SAN FRANCISCO (Reuters) - Scripps Networks Interactive (SNI.O) said it has agreed to buy online food publication Spoon University, a startup it hopes will give its flagship cable channel, the Food Network, a foothold with younger audiences.
Media companies and cable network owners such as Scripps have been searching for some time for ways to reach and hold onto younger audiences who spend most of their time online and do not watch traditional television.
Comcast Corp CMCSCA.O, for example, has invested hundreds of millions in media startups such as Buzzfeed and Vox Media, while Univision bought Gawker and The Onion last year.
Spoon University is being valued at roughly $10 million in the deal, according to a source familiar with the matter, who asked not to be named because terms of the deal were not publicly disclosed.
Scripps said in a statement that the acquisition will help its goal of generating more revenue on emerging digital platforms. Spoon University will be kept as a separate division and report to Vikki Neil who runs the Scripps Lifestyle Studio, a unit focused on digital content for advertisers.
Spoon University was founded in 2013 as a print publication at Northwestern University in Evanston, Illinois by two students, Mackenzie Barth and Sarah Adler looking to learn how to cook. The founders raised a few thousand dollars on crowd-funding website Kickstarter to pay for the first issue.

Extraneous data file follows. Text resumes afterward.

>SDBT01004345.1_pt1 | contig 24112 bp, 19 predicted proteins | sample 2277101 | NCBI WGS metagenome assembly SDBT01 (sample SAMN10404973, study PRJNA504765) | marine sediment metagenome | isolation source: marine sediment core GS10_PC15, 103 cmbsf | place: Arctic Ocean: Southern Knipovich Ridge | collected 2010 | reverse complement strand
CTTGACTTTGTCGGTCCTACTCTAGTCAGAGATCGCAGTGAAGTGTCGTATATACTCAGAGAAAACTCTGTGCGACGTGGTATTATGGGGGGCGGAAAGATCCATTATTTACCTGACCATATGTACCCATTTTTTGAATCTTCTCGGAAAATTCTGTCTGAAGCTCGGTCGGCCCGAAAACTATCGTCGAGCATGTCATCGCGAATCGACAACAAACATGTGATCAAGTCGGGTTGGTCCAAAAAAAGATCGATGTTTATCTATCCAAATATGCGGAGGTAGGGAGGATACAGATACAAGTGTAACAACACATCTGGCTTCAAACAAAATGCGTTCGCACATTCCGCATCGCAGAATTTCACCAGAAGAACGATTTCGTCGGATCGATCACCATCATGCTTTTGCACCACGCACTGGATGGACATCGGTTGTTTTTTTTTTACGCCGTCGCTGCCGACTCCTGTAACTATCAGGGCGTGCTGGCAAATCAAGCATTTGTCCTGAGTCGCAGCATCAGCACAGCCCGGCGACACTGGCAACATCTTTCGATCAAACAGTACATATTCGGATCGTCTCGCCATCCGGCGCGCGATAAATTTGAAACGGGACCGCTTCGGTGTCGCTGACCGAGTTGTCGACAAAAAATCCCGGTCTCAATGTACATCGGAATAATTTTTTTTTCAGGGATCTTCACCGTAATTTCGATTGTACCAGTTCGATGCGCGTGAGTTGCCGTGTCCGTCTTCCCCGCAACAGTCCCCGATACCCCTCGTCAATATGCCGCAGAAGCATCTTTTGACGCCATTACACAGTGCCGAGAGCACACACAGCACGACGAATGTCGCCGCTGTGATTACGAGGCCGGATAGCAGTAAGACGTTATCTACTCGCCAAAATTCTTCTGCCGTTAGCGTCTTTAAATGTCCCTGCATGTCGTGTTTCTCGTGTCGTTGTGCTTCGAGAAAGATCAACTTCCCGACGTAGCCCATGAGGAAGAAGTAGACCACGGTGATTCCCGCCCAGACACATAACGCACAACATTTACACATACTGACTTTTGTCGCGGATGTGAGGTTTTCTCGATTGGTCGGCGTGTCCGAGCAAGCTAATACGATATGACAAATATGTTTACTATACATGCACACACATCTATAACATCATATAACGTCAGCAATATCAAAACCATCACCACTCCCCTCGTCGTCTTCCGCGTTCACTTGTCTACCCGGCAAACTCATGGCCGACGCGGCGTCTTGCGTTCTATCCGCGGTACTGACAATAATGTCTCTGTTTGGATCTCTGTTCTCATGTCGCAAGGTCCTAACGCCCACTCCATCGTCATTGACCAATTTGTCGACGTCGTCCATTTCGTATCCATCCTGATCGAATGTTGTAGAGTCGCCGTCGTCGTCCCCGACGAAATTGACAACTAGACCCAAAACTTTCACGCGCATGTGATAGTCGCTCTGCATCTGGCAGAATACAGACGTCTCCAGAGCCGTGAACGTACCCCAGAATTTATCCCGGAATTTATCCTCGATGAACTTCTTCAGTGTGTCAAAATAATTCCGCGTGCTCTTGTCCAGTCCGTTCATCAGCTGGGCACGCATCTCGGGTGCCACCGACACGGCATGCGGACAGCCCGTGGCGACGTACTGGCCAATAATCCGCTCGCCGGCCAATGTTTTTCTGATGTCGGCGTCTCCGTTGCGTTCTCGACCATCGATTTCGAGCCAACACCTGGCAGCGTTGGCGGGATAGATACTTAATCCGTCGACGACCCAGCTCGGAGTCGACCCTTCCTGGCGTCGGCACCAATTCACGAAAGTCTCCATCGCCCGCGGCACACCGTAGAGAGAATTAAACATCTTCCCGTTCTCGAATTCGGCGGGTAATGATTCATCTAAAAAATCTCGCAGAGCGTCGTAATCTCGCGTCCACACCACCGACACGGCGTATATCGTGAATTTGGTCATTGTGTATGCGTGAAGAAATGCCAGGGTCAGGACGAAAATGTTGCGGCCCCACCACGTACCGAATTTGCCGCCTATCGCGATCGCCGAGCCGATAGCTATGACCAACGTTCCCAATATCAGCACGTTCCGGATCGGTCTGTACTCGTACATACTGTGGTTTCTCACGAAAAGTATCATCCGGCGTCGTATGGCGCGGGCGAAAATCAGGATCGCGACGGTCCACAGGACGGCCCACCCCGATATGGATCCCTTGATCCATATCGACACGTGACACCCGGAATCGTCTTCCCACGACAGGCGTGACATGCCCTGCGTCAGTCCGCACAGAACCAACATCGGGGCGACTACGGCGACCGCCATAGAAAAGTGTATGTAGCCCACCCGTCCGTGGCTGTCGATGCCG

The now online only publication has spread to hundreds of colleges campus and features recipes, restaurant reviews and articles catered toward college students, such as “11 unusual ways to use your microwave.”
The New York-based company has since branched out into selling meal kits with Chef‘D, a Blue Apron competitor, and creating branded content for advertisers.
Spoon University had already been working with Scripps to provide content for Food Network’s Snapchat channel.
Kathleen Finch, Scripps’ chief content, programming & brand officer, said Spoon University “captures the grassroots passion for food and community that is so important to millennials.”
Spoon University had previously raised more than $2 million in funding from investors such as SoftTech VC and Lerer Hippeau Ventures.
Reporting by Liana B. Baker in San Francisco; Editing by Stephen Coates